Can I sue my past employer regarding harassment by a co-worker and is it worth it?

UPDATED: Sep 30, 2022

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Can I sue my past employer regarding harassment by a co-worker and is it worth it?

I was being harassed by a co-worker and verbally complained many times to my supervisor about it. I had more than 1 meeting with management as well so they knew very well my concerns. Nothing ever came from my complaints and nothing changed about the harassment. This person eventually claimed that I verbally threatened them and I was fired. I am a male and the coworker that was harassing me was a female. I believe I was treated unfairly due to my gender.

Asked on September 9, 2016 under Employment Labor Law, Wisconsin


SJZ, Member, New York Bar / FreeAdvice Contributing Attorney

Answered 6 years ago | Contributor

IF you believe you can prove that the treatment was *because* you were male and she was female, *and* that the employer let her do this because the employer was discriminating against men, then you would have a worthwhile legal cause of action since you were fired; the best way to explore it, however, is probably to contact your state equal/civil rights agency or the federal EEOC to file a sex-based employment discrimination claim. Those agencies can give you a good idea of whether our claim is valid or not, and potentially help you get compensation without you having to go to the time, trouble, and expense of litigation.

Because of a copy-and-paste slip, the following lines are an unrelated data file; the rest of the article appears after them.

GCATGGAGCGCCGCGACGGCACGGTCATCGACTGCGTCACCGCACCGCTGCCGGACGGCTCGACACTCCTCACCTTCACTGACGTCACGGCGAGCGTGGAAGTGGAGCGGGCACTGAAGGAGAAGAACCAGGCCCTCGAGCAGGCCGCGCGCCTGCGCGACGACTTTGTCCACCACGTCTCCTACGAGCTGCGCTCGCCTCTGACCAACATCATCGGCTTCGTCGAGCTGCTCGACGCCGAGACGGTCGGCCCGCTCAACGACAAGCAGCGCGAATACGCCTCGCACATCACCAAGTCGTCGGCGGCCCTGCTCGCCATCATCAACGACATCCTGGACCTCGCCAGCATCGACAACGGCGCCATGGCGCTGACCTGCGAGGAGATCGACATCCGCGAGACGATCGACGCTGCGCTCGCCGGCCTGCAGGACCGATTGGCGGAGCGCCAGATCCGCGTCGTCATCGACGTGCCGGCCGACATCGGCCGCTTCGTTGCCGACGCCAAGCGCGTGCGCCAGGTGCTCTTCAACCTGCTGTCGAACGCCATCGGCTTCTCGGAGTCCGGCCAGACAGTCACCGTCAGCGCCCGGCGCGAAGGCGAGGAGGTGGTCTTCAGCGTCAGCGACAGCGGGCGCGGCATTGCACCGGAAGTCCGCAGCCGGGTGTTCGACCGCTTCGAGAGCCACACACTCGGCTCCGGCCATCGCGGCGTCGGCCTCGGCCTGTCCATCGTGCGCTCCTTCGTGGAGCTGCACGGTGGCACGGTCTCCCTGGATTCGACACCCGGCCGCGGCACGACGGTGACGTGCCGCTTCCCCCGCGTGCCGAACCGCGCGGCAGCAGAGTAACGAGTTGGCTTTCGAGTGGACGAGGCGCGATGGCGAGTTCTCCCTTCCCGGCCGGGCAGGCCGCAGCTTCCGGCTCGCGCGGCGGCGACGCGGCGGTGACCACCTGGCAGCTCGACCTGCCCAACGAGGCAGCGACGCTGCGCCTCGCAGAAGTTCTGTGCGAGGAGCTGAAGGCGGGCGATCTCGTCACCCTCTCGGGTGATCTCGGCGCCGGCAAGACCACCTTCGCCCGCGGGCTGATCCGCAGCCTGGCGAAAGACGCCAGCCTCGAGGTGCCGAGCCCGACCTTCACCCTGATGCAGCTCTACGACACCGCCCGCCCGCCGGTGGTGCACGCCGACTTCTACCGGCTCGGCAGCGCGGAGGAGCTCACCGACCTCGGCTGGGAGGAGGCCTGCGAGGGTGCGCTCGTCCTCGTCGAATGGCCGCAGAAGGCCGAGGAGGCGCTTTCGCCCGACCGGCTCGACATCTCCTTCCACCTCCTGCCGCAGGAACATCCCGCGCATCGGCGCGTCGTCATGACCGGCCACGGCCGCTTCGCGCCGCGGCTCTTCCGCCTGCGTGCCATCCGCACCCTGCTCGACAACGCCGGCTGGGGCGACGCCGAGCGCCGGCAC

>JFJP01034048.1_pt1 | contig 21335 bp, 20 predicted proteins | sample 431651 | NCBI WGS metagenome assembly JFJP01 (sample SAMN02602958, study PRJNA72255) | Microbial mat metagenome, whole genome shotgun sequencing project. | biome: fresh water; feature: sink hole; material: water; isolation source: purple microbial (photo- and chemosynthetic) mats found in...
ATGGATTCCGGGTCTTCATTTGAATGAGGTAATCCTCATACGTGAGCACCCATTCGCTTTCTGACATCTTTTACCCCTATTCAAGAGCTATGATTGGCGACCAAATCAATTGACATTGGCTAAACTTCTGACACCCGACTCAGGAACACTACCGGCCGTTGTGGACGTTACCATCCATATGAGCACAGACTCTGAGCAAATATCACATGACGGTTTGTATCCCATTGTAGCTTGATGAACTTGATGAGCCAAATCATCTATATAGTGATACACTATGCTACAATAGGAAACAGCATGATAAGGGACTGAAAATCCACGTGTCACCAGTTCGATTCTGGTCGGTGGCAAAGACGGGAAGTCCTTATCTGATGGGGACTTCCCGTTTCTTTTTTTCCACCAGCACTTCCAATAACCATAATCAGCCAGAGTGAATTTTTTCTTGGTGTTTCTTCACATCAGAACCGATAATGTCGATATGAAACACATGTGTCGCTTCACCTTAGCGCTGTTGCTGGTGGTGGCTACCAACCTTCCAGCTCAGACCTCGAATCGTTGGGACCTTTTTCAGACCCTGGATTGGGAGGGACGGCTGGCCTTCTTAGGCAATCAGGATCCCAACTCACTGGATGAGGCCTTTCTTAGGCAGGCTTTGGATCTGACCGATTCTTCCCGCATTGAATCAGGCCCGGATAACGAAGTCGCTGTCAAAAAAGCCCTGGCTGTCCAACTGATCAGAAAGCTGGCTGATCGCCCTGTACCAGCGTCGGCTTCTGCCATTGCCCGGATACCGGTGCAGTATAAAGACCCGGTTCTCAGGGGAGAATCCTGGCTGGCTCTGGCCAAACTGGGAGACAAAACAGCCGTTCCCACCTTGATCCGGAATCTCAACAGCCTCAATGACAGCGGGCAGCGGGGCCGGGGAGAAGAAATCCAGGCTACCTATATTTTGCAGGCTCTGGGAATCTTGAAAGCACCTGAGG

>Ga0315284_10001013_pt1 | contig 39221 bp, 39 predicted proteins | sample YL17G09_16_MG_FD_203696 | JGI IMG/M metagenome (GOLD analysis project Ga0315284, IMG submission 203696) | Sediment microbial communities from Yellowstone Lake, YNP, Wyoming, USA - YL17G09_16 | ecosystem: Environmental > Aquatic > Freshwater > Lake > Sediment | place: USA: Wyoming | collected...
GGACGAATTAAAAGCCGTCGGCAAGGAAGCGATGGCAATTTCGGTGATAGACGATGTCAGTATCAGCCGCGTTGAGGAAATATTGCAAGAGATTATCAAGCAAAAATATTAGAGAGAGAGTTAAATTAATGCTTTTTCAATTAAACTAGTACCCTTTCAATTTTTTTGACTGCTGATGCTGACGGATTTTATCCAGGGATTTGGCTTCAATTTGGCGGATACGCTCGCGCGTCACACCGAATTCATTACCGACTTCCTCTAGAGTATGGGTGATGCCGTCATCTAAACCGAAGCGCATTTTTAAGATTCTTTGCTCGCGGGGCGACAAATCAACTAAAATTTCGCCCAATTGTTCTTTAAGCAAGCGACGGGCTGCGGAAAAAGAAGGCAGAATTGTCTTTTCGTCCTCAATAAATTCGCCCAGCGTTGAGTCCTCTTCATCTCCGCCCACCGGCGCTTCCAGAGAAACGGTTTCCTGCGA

Bear in mind that if she simply disliked you personally, and management took her side, not yours, due to personal dislike, or her being related to someone else in the company, or her being a better performer or more senior than you, that is not discrimination: the fact that you were two different sexes does not, by itself, make this discrimination. The negative behavior must have been motivated by your sex for there to be a valid claim.

IMPORTANT NOTICE: The Answer(s) provided above are for general information only. The attorney providing the answer was not serving as the attorney for the person submitting the question or in any attorney-client relationship with such person. Laws may vary from state to state, and sometimes change. Tiny variations in the facts, or a fact not set forth in a question, often can change a legal outcome or an attorney's conclusion. Although has verified the attorney was admitted to practice law in at least one jurisdiction, he or she may not be authorized to practice law in the jurisdiction referred to in the question, nor is he or she necessarily experienced in the area of the law involved. Unlike the information in the Answer(s) above, upon which you should NOT rely, for personal advice you can rely upon we suggest you retain an attorney to represent you.

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